Environmental History: People on the Land

• A weekly index

Overview of the Class

The American experience is a varied quilt, if not a perfected tapestry of designs, because the quilt pattern was born of the need to settle a physiographically diverse continent, inhabit often distant outposts, and connect new trading posts to the commercial networks of Europe, Asia and Africa. As the landscape was settled, the terrain was transformed. Water, air and land was converted to commercial, extractive, or residential uses. Wildlife, fisheries and and non-game species were affected by grazing, timber, and plantation agriculture, in addition to settlements. From this transformation a new set of perceptions, ideologies and values arose that led to preservation, conservation and protection of the health and ecology of the nation.

This course is about that story of conquest, dispossession, scenic monumentalism, commercial use and regeneration of our cultural geography.

T. Cole, 1827, The White Mountains

Rollins College

Environmental History is the study of how settlements alter ecological conditions and how those changes influence each era’s ideas about nature with respect to responsible resource use from one period to the next.

Ideas meaning those concepts associated with the perception, ideology and values that contribute to methods of discovery with respect to our surrounding land, air and water.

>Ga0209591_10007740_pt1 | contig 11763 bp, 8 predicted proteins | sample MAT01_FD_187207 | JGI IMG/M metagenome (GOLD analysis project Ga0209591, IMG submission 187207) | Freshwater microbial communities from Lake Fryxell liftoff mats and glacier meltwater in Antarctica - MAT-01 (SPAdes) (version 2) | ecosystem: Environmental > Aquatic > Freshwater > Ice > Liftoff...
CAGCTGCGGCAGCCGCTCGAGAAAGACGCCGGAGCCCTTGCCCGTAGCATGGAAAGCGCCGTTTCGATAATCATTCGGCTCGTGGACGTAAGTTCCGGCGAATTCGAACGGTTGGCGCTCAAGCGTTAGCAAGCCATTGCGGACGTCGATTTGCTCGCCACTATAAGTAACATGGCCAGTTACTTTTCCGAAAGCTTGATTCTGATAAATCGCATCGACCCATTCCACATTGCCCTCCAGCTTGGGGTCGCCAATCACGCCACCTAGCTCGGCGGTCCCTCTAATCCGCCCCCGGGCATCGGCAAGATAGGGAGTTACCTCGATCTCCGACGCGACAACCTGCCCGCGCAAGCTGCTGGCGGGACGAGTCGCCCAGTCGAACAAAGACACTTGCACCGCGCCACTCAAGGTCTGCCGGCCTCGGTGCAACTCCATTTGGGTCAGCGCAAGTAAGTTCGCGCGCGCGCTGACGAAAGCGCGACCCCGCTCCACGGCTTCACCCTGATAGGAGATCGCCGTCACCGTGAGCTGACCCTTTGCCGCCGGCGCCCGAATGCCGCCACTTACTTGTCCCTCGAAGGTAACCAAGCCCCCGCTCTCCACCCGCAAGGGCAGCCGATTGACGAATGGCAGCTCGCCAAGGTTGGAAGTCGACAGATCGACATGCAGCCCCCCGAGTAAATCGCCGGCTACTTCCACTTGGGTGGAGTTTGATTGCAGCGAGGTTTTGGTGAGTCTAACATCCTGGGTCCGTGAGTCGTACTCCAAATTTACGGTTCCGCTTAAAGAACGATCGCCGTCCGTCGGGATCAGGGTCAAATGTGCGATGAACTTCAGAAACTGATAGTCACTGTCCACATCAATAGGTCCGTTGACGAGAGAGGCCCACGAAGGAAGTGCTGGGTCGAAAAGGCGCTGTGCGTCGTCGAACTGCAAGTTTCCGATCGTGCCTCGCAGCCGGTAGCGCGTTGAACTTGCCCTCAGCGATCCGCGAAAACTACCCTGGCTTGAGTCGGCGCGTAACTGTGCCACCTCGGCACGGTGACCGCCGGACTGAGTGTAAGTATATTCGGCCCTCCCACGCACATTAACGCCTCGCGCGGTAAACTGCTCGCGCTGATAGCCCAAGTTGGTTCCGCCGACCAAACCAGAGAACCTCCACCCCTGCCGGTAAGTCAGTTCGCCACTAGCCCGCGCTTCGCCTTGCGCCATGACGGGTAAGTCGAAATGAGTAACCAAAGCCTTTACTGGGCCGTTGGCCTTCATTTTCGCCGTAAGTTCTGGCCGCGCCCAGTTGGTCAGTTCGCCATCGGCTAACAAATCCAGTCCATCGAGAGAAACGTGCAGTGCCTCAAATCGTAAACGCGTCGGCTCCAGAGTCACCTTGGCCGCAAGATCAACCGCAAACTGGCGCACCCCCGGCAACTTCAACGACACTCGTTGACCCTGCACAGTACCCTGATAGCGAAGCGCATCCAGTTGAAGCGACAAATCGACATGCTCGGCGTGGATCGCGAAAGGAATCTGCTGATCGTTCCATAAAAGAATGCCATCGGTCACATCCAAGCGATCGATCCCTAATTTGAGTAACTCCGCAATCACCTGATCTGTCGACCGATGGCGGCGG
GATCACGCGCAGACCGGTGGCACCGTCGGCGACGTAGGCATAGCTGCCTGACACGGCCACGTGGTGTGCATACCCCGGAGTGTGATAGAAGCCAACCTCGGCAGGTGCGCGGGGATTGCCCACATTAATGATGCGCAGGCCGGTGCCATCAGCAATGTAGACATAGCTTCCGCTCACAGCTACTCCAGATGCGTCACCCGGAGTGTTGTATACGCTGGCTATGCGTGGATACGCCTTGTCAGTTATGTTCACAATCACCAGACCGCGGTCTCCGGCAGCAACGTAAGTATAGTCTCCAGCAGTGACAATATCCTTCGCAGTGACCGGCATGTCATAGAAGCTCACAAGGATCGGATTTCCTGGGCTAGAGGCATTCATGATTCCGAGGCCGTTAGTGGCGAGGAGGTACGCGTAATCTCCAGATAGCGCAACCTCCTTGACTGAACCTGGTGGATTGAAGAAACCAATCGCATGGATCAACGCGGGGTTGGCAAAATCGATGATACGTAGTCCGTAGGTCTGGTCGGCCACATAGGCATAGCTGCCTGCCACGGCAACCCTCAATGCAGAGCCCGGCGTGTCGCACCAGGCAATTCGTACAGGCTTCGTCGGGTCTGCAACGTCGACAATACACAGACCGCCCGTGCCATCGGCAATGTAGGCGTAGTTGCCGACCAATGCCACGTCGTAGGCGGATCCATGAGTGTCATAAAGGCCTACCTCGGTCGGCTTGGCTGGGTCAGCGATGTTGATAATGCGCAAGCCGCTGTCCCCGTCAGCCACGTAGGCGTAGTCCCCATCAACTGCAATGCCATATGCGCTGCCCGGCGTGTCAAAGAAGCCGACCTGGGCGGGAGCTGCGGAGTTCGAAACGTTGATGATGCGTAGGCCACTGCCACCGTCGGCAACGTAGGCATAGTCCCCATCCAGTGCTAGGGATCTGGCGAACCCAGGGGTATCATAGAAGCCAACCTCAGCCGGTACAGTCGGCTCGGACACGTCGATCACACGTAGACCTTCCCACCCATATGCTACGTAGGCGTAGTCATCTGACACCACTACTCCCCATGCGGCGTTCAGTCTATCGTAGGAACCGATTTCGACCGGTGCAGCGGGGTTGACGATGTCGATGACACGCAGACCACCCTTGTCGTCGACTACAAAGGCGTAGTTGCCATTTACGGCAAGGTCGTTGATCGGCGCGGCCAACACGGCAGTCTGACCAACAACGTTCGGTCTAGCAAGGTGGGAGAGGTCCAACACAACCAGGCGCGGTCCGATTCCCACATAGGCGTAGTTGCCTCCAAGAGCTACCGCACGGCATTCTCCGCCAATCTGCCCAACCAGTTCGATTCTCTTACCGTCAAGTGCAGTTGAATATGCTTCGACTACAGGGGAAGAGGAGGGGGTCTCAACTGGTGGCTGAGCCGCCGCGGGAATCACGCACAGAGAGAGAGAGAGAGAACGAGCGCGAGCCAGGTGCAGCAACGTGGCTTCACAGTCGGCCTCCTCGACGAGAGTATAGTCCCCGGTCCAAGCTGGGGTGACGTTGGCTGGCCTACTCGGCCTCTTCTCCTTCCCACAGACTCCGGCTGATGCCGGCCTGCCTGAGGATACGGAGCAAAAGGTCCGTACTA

Weekly discussion focus and linked topics for ENV-380.01
J. Siry, Ph.D.
Time :30 - :45

What is environmental history?


The American frontier's landscape heritage, J. V. Siry.

Time, cycles, historic changes

Images of the American landscape

Aboriginal America, the role of Amerindians in Environmental History

Settlements of the Northeast & Southwest were examples of ecological revolutions.

American revolutionary and early Nationalist attitudes about nature, landscape and settlement.

Jefferson versus Hamilton

Donald Worster, as a model of an environmental historian

Exam study guide

"The land was ours, before we were the lands." Landscape art and the promise of America.


Henry David Thoreau, Ecologist and abolitionist

Civil Disobedience, by Henry David Thoreau

The Brown Decades, 1865-95

Marc Reisner on reclamation: One, Two, Three.

The Grand Canyon Controversy, related pages


The Dust Bowl

Mary Austin, Land of little Rain: a natural history of the Owen's Valley.

How did conservation start?

Bulldozer in the Countryside

Marshes of the Ocean Shore

Lost words for landscape

glossary of ecological terms






Images of America

Physiographical Provinces

Merchant's Chronology 1640-1992.

Biological Trends in the United States, an annotated guide.

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